What to listen to when I patch

The answer is podcasts. Also music, but mainly podcasts.

Experiments in the realm of slice electrophysiology involve a lot of time spent making solutions, troubleshooting your experimental setup, and getting ready for the experiment itself. This last bit includes aligning the blade in the Vibratome (a fancy word for a machine that moves a blade very quickly side to side – i.e. it vibrates – and advances it very slowly in order to make slices out of a brain), laying the tools out, getting ice, making slush from a solution that resembles the cerebrospinal fluid (and it is thereby called artificial cerebrospinal fluid – ACSF for friends), and the delicate process of obtaining brain slices without killing all the cells in the tissue so I can actually place an electrode on them and record their electrical activity.

[…] Sorry, what? Did you just ask me about the slush? […] Seriously? I tell you about a machine called Vibratome, I tell you that we can obtain slices from a brain and keep them alive to record the activity of the cells in them, and all you ask me is how I make a slush? […] Alright, fine. We use an Ice-Cream Maker, it’s much faster than leaving the solution for an hour in the freezer. […] Yes, I know, it’s very clever. […] No, I did not come up with this very clever idea. Can I please proceed now? […] Thank you. Where were we? […] Ah, yes… 

And this is only the preparation phase. Then there’s the experiment itself, which if you are lucky enough to have a good day will consist of several hours of recordings. Not to forget the cleaning up of all glassware and tubing once you are done. So what can you do when your hands are busy but you’ve done the process enough times that you don’t really need to think about it anymore? A while ago I read this post by @SaraHaenzi on “what I listen to when my hands are busy“, in which she shared that what worked for her in precisely that situation was to listen to podcasts, with “the nice side effect that I don’t lose patience so quickly when something is not working”. Why, this is exactly what I need when patch-clamping! So I came back to her post to find some ideas, and was very happy to find a bonus link to this list of science podcasts by @AnneEUrai.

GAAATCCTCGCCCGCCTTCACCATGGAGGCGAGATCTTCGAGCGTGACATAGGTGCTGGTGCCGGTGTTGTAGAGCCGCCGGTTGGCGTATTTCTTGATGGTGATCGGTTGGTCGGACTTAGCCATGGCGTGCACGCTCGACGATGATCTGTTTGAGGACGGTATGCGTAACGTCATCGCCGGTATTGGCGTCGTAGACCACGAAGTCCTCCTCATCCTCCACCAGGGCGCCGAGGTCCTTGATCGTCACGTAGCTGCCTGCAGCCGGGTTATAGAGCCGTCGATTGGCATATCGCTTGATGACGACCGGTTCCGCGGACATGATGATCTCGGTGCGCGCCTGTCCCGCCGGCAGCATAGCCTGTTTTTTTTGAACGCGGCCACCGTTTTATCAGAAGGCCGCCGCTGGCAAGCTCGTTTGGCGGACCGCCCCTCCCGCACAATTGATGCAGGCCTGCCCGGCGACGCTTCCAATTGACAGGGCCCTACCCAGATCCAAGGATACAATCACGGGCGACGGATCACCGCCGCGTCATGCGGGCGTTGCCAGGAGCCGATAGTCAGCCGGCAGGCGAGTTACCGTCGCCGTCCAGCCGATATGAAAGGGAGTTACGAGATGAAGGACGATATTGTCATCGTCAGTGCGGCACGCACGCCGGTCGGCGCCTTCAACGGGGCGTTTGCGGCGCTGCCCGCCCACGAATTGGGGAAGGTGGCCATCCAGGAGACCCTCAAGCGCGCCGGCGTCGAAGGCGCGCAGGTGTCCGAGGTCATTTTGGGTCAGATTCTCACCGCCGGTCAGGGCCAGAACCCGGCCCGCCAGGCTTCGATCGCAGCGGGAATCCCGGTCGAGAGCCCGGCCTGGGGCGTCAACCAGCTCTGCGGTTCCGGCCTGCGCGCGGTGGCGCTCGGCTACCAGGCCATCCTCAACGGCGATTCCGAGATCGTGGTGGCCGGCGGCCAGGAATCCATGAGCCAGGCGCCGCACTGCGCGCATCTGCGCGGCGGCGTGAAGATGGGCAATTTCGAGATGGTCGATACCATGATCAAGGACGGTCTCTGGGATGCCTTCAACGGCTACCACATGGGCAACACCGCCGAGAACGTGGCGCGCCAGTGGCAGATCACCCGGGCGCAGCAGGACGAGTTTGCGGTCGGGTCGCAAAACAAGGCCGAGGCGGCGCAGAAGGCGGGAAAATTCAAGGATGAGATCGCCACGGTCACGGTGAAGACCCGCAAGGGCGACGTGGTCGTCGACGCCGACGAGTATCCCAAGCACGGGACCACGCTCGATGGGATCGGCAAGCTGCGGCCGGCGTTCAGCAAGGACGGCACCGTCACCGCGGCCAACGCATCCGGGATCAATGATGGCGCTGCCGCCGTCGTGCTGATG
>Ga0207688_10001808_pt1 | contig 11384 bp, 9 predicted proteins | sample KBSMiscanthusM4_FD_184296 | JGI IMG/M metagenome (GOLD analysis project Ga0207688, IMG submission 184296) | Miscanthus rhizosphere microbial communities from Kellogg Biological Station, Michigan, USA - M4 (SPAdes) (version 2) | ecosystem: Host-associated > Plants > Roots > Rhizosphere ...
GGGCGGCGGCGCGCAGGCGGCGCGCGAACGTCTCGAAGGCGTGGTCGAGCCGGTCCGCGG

It has now been a few weeks since I started making use of podcasts to entertain my ears while doing the mechanical bit of my experiments, and I totally recommend the experience. Some have fun facts and are hilarious, some are random and crazy, some contain interviews with great scientists from different fields, most of them are great lessons of storytelling. As with books, it takes a bit of digging to find your genre, but it is totally worth it. Here are some of my favourites so far.

Why Aren’t You A Doctor Yet? (@whynotadoc) – Hilarious discussions on recent science and tech news. Keeps getting better with every episode. However, do not listen if doing delicate work, you might burst into laughter without previous notice and fuck up your experiment. Check them all out!

Unsupervised Thinking (@USTpodcast) – Recommended by @HarshaGurnani, this is a podcast where a group of PhD students/holders studying computational neuroscience have engaging and easy to follow discussions on neuroscience, artificial intelligence, and science more broadly. As an experimentalist, I find it a nice way to get into computational topics and put them into perspective, while learning something new every time. My favourite episode so far is the one on “The Neuron Doctrine“.

Neurotransmissions (@neuropodcast) – This one I found in @AnneEUrai‘s listand it is quickly becoming one of my favourites. Really interesting conversations with brilliant scientists visiting the Max Planck Florida Institute. You have to listen the one with Nobel Laureate Eric Betzig, it is one of the best conversations on science and the turns life and careers take I have heard in a long time.

Welcome to Night Vale (@NightValeRadio) – Recommended by @RubenDVale (no, he has nothing to do with it despite of his surname, although this guy did record an album while doing a PhD), this is a fantastic storytelling podcast that takes you to some sort of alternative universe through the seemingly normal local news radio station reporting on, well, not a so normal reality.

The Story Collider (@story_collider) – I discovered this one via @edyong209‘s weekly newsletter The Ed’s Up, and it is a gem of storytelling. Each episode contains two beautiful, powerful, and personal stories about science that will not leave you untouched.

On my radar

More interviews with scientists: Brain Matters (@brainpodcast), Neurotalk by NeuWrite West (@stanfordneuro), and State of Minds.

Fun facts and science for everyone: No Such Thing as a Fish (@nosuchthing), The Infinite Monkey Cage (@themonkeycage), The Naked Scientists (@NakedScientists), and The Curious Cases of Rutherford and Fry.

For more inspiration check out @SaraHaenzi‘s post on “What I listen to when my hands are busy” and @AnneEUrai‘s list of “Favourite (Science) Podcasts“.

I would love to hear about your recommendations, so please comment below or drop me a tweet (@oriolpavonwith your favourite podcasts! What did I miss?

 

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